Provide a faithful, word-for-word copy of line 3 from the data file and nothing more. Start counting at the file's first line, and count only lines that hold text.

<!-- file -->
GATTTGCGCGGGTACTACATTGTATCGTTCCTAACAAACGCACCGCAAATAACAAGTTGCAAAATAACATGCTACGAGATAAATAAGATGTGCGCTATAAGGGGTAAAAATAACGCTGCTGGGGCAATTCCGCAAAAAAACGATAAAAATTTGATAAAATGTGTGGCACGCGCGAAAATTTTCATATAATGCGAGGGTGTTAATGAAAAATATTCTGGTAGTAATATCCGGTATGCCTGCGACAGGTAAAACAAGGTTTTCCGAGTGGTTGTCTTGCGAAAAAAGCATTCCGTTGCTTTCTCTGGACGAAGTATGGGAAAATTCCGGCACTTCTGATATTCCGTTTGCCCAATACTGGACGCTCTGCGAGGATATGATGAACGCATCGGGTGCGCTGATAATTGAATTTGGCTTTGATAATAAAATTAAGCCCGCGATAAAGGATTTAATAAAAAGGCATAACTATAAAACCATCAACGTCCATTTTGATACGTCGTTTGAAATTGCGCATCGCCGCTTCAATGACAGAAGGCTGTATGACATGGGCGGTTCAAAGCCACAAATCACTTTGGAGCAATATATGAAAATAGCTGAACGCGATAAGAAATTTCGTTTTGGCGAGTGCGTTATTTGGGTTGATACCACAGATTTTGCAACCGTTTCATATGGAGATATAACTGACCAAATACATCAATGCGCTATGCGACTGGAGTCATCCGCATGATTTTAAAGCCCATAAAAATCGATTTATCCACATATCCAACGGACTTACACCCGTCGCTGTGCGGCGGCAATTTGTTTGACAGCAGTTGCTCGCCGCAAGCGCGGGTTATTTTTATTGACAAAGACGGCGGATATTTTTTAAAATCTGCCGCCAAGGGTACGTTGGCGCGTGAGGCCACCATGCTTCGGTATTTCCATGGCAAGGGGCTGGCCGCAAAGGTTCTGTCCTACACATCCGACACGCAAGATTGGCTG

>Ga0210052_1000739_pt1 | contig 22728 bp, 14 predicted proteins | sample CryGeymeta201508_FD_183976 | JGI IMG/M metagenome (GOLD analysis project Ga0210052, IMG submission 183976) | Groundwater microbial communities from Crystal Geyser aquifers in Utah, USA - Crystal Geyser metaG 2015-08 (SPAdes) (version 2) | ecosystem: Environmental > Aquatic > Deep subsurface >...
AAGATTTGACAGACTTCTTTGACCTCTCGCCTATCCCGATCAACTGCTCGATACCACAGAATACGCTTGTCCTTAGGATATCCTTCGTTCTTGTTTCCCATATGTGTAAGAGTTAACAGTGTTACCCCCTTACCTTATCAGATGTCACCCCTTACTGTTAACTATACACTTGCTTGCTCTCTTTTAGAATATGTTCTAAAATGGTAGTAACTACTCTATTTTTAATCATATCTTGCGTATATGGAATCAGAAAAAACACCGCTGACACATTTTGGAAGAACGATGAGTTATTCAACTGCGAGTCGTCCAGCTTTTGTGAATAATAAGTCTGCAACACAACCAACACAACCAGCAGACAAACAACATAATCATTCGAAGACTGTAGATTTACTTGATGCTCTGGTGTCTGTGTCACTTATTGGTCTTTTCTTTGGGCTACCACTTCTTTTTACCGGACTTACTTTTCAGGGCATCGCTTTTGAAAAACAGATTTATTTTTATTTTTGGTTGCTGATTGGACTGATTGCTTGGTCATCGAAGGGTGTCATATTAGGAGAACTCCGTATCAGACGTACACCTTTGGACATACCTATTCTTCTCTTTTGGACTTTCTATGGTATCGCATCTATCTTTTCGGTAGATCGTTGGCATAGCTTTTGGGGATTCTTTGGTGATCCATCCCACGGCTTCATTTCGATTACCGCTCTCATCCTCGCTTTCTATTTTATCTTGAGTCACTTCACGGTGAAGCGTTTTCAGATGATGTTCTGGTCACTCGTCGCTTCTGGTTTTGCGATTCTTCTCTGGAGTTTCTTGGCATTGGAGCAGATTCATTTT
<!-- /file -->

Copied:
AAGATTTGACAGACTTCTTTGACCTCTCGCCTATCCCGATCAACTGCTCGATACCACAGAATACGCTTGTCCTTAGGATATCCTTCGTTCTTGTTTCCCATATGTGTAAGAGTTAACAGTGTTACCCCCTTACCTTATCAGATGTCACCCCTTACTGTTAACTATACACTTGCTTGCTCTCTTTTAGAATATGTTCTAAAATGGTAGTAACTACTCTATTTTTAATCATATCTTGCGTATATGGAATCAGAAAAAACACCGCTGACACATTTTGGAAGAACGATGAGTTATTCAACTGCGAGTCGTCCAGCTTTTGTGAATAATAAGTCTGCAACACAACCAACACAACCAGCAGACAAACAACATAATCATTCGAAGACTGTAGATTTACTTGATGCTCTGGTGTCTGTGTCACTTATTGGTCTTTTCTTTGGGCTACCACTTCTTTTTACCGGACTTACTTTTCAGGGCATCGCTTTTGAAAAACAGATTTATTTTTATTTTTGGTTGCTGATTGGACTGATTGCTTGGTCATCGAAGGGTGTCATATTAGGAGAACTCCGTATCAGACGTACACCTTTGGACATACCTATTCTTCTCTTTTGGACTTTCTATGGTATCGCATCTATCTTTTCGGTAGATCGTTGGCATAGCTTTTGGGGATTCTTTGGTGATCCATCCCACGGCTTCATTTCGATTACCGCTCTCATCCTCGCTTTCTATTTTATCTTGAGTCACTTCACGGTGAAGCGTTTTCAGATGATGTTCTGGTCACTCGTCGCTTCTGGTTTTGCGATTCTTCTCTGGAGTTTCTTGGCATTGGAGCAGATTCATTTT